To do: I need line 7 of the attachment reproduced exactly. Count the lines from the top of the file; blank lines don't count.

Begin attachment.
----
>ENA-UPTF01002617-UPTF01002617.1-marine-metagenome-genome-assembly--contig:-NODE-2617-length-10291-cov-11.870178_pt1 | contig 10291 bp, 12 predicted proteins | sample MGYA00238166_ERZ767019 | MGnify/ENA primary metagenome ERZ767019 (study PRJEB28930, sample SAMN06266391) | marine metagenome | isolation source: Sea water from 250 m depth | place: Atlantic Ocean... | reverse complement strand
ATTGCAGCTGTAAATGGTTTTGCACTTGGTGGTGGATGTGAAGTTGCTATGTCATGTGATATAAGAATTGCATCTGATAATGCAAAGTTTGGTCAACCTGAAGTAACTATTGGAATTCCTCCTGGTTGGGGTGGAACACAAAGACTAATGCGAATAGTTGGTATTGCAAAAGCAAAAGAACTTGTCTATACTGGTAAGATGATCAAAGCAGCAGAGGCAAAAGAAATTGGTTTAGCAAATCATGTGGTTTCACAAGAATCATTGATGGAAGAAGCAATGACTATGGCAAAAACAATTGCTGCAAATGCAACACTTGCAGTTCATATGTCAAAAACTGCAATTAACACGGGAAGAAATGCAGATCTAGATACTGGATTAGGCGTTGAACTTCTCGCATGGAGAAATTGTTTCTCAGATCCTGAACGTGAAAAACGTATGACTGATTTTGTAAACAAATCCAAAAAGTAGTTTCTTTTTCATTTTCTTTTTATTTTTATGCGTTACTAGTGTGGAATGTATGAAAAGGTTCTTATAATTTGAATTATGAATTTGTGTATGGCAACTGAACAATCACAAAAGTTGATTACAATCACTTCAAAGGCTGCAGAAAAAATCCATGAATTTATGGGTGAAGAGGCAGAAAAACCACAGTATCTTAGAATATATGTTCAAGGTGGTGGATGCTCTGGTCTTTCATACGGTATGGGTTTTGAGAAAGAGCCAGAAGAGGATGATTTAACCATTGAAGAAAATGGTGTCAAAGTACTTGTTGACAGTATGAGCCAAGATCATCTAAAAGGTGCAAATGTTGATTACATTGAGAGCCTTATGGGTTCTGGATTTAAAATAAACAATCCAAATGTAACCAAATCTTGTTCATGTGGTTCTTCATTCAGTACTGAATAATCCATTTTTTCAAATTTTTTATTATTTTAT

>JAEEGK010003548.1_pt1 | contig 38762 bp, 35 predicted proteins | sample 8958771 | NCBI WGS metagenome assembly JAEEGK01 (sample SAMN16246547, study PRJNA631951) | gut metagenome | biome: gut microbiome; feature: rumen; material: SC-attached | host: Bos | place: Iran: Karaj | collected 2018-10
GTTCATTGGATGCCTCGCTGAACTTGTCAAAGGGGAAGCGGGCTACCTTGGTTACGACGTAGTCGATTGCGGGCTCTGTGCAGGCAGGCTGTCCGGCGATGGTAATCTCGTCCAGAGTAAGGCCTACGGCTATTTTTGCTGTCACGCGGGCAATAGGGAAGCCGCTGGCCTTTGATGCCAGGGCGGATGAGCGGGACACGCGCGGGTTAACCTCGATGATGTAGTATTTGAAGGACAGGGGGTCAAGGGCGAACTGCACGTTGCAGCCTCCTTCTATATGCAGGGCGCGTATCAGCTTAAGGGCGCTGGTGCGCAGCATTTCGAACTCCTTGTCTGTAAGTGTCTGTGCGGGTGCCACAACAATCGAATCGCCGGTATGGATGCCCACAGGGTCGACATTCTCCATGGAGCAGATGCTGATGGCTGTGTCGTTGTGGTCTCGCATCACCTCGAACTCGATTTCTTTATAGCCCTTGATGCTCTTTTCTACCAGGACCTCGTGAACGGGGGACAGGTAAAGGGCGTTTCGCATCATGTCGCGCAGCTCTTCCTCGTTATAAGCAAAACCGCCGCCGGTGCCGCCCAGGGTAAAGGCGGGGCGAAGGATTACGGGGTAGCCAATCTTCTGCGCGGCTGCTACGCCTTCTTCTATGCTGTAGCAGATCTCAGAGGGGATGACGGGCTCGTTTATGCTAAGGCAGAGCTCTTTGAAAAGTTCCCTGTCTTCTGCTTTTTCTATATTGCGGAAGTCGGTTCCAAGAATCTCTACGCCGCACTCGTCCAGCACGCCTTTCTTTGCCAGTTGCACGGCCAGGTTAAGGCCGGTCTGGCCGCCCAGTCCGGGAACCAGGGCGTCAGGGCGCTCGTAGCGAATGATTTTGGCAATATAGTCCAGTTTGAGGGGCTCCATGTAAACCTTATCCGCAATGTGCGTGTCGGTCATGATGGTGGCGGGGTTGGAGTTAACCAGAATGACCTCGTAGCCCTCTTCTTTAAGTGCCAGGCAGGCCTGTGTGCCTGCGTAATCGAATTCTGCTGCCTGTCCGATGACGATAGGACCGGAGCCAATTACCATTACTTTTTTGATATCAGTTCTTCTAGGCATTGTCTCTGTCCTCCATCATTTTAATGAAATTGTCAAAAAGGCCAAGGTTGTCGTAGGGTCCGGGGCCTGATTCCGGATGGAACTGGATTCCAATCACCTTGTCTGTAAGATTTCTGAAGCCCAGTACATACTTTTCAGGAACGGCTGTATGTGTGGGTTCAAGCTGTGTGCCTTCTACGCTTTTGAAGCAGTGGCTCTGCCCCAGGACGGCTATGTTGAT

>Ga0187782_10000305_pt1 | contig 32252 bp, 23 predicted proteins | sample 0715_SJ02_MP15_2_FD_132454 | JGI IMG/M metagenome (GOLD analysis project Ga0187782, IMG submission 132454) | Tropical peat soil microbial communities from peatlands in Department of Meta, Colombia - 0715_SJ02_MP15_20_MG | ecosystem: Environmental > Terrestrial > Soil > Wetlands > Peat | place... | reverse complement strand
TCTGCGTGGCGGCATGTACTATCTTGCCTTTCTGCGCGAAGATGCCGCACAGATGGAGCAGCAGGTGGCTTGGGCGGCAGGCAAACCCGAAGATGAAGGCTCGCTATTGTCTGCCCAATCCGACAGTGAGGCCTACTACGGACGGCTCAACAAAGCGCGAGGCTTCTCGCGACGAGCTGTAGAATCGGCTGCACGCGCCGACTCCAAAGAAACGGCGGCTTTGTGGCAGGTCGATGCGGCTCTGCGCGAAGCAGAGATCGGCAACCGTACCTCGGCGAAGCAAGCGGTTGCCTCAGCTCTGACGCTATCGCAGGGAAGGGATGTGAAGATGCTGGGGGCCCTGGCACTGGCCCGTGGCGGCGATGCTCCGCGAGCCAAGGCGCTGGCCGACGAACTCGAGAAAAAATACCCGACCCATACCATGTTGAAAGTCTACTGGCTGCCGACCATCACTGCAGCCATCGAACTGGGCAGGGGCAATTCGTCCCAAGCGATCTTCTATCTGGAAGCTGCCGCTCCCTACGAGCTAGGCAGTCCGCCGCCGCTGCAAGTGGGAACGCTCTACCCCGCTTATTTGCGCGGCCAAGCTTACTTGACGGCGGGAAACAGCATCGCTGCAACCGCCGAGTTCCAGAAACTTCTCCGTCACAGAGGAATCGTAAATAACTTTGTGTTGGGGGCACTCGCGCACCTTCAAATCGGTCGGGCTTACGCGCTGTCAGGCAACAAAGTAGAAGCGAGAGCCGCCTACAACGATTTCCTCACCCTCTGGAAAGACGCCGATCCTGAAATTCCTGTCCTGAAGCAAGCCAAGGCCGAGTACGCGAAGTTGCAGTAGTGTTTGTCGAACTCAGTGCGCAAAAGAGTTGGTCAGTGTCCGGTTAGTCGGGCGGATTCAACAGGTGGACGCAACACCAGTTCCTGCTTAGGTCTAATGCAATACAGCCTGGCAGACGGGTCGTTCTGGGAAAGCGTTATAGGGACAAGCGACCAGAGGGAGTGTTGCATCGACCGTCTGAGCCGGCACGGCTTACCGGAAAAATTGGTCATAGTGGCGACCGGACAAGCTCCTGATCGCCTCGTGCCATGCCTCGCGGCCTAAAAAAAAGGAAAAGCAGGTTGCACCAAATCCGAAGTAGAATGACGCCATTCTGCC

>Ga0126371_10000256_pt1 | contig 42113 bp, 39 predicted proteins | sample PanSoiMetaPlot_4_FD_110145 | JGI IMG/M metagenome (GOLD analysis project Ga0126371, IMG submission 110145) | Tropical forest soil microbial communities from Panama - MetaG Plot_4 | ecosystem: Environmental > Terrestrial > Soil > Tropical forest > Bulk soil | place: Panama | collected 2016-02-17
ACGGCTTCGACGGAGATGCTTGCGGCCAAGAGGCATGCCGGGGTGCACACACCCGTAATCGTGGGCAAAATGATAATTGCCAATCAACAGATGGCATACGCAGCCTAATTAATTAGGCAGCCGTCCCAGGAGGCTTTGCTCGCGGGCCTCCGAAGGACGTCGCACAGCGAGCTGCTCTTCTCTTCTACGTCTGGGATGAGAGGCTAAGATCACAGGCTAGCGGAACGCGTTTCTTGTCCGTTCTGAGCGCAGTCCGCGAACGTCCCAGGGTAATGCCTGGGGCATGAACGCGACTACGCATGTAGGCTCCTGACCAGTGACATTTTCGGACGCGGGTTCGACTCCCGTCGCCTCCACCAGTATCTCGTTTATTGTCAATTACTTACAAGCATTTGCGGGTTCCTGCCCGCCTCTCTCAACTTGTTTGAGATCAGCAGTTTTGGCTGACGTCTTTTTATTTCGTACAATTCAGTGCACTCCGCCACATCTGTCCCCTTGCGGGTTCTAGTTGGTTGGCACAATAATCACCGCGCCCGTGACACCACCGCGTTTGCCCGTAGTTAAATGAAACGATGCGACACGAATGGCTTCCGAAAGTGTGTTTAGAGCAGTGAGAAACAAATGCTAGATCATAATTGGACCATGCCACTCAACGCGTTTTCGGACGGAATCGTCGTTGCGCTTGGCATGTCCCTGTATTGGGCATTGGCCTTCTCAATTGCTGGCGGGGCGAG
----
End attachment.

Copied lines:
>Ga0126371_10000256_pt1 | contig 42113 bp, 39 predicted proteins | sample PanSoiMetaPlot_4_FD_110145 | JGI IMG/M metagenome (GOLD analysis project Ga0126371, IMG submission 110145) | Tropical forest soil microbial communities from Panama - MetaG Plot_4 | ecosystem: Environmental > Terrestrial > Soil > Tropical forest > Bulk soil | place: Panama | collected 2016-02-17